Police in Cambridge issued ten fixed penalty notices last week in a crackdown against cyclists riding the wrong way up a one-way street last Thursday, but were unaware that further up the street, a woman was warning other bike riders of the operation.
According to the website Cambridge News, police say that they would have arrested the woman for obstruction had they known what she was doing.
The police operation took place on the city’s Sidney Sussex Street, where officers managed to stop more than 20 cyclists for ignoring one-way signs and for riding their bikes in a no-cycling zone. They also checked for stolen bicycles and issued advice on bike security.
Bystander Royston Rose told Cambridge News that he had seen the woman tell as many as ten other cyclists of the police presence.
After giving his backing to the operation, he added: “Not so well done to the young woman who positioned herself further up the street to warn the law-breaking cyclists of the police activity.
“She and many others I am sure will feel she was performing a public service. How are we ever to rid Cambridge of the scourge of irresponsible cyclists whilst they are supported by such idiots as this young woman?”
PC Katie Norman told the website: “Many cyclists ignore the no entry signs in Sidney Street and many feel it is fine for them to continue cycling.
“We wanted to remind cyclists they were breaking the law and issued them with a £30 fine.
“We also took this opportunity to carry out checks for stolen cycles and educate cyclists about immobilize” – the website www.immobilise.com where owners can register their bike’s details – “and give general cycle crime prevention advice.”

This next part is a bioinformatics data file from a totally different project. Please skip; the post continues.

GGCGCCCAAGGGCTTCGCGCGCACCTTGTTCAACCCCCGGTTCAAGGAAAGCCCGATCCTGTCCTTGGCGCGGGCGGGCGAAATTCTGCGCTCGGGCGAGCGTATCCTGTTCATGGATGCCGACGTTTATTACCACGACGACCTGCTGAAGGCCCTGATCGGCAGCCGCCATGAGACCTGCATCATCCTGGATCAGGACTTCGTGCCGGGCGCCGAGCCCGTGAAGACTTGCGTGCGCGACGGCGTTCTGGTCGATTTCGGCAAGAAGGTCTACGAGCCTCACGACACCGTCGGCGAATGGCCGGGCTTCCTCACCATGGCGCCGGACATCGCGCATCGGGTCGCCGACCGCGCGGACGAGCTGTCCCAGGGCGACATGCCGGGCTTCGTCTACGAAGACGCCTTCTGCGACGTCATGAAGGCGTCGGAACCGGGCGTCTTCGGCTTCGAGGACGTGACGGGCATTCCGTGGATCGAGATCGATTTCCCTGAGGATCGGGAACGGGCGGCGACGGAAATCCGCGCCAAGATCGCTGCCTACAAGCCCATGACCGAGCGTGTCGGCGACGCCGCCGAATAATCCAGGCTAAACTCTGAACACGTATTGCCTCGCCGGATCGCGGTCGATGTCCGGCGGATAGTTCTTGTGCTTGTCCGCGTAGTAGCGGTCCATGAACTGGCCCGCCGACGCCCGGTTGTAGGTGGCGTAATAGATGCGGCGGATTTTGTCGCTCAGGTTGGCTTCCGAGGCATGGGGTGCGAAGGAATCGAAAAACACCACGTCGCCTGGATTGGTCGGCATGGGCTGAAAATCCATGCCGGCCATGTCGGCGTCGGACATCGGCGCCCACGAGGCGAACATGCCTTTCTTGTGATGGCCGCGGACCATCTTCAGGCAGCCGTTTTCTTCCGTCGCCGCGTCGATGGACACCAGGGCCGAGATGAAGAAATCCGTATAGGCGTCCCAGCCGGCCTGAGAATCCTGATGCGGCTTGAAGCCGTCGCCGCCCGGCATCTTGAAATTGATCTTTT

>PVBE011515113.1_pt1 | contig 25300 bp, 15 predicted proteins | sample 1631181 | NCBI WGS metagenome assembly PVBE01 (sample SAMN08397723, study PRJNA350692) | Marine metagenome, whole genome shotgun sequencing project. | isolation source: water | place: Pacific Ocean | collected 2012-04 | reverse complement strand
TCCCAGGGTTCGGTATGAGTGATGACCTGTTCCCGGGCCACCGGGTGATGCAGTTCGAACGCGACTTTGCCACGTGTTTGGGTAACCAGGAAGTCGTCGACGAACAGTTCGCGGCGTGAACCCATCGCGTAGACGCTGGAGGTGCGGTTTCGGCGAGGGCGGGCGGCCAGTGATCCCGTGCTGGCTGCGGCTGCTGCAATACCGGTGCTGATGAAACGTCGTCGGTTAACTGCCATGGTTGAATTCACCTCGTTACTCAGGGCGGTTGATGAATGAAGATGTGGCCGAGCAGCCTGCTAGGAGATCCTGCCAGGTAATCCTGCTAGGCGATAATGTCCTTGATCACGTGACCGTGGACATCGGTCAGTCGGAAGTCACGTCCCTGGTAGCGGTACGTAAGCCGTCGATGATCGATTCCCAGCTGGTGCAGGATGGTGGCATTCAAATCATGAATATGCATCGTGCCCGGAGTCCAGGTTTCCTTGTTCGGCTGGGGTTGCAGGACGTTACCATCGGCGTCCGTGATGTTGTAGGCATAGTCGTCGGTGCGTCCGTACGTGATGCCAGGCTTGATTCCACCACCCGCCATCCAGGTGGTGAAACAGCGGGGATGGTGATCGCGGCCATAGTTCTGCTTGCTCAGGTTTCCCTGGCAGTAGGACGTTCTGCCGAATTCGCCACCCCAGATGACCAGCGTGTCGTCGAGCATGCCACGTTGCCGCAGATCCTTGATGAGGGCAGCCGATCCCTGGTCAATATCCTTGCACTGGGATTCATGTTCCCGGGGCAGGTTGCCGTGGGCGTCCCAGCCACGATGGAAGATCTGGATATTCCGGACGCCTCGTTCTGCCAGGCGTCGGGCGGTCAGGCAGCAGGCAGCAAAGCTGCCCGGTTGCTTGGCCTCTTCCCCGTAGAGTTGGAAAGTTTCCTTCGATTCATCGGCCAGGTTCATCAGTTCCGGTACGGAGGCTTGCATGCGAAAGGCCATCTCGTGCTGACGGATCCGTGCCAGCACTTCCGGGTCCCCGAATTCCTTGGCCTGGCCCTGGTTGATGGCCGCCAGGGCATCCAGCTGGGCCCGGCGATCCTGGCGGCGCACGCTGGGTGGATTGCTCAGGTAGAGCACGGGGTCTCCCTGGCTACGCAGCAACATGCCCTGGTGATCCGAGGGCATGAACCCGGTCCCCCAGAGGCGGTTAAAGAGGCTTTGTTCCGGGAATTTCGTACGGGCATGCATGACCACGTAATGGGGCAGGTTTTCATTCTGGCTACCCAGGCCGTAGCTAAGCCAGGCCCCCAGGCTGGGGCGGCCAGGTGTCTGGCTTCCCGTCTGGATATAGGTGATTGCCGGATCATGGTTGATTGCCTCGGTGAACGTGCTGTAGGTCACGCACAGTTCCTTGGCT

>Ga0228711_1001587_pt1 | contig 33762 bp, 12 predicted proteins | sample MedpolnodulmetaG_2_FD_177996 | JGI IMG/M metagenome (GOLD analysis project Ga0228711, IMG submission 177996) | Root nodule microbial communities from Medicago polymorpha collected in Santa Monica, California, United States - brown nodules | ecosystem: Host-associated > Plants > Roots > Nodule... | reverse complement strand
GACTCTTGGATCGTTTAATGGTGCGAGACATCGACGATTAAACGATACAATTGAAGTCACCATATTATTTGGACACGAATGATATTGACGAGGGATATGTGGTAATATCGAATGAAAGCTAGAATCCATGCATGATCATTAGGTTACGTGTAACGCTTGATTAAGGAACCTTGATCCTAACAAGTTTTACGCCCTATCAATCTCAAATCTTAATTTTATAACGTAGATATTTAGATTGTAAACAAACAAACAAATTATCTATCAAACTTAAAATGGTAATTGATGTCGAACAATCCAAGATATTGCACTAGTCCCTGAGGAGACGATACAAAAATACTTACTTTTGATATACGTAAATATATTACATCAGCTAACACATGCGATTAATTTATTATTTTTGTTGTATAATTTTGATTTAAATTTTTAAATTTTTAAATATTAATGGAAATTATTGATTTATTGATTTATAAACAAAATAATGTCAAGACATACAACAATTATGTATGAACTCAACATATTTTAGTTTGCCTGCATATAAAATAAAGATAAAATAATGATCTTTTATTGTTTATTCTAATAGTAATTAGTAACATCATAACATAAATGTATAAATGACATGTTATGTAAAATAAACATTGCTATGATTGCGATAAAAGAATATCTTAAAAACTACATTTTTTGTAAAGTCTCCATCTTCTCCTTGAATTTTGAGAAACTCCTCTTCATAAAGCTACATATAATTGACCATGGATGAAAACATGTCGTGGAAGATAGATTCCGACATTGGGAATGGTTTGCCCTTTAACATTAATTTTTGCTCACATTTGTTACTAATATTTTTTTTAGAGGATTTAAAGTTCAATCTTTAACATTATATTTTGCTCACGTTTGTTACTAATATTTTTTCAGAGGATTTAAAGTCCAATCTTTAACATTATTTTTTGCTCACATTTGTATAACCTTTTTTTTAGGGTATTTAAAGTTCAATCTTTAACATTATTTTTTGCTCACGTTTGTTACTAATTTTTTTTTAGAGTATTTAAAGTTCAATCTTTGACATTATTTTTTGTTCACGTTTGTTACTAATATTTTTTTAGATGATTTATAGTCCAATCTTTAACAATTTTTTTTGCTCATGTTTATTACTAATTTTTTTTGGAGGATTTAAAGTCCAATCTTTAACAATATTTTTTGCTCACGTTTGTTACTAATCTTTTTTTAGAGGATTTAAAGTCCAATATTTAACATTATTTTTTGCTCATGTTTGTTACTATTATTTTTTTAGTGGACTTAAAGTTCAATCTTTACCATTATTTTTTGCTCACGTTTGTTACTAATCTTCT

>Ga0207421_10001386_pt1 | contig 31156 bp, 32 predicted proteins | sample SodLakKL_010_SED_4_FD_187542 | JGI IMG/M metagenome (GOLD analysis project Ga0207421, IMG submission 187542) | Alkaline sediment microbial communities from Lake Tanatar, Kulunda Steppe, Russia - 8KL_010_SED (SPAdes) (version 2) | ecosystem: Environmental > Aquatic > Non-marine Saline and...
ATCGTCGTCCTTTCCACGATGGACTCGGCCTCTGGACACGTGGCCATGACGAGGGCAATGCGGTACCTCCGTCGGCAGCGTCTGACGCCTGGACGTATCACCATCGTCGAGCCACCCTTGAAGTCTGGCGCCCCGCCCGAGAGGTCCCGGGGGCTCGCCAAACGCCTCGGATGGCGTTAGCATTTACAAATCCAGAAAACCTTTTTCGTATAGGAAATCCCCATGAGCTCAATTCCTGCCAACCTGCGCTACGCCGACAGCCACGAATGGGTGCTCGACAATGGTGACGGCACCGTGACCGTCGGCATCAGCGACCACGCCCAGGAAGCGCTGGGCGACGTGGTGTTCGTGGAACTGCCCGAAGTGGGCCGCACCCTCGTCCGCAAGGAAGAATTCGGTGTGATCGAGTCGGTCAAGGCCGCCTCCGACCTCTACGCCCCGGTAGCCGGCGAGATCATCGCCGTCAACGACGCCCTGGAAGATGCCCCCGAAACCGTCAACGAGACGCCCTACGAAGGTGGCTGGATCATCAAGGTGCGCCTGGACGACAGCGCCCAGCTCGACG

PC Norman added: “The immobilise website is a great tool for uniting victims of bike crime with their property. I strongly suggest that cyclists visit the site and register their bikes today.”
Born in Scotland, Simon moved to London aged seven and now lives in the Oxfordshire Cotswolds with his miniature schnauzer, Elodie. He fell in love with cycling one Saturday morning in 1994 while living in Italy when Milan-San Remo went past his front door. A daily cycle commuter in London back before riding to work started to boom, he's been news editor at road.cc since 2009. Handily for work, he speaks French and Italian. He doesn't get to ride his Colnago as often as he'd like, and freely admits he's much more adept at cooking than fettling with bikes.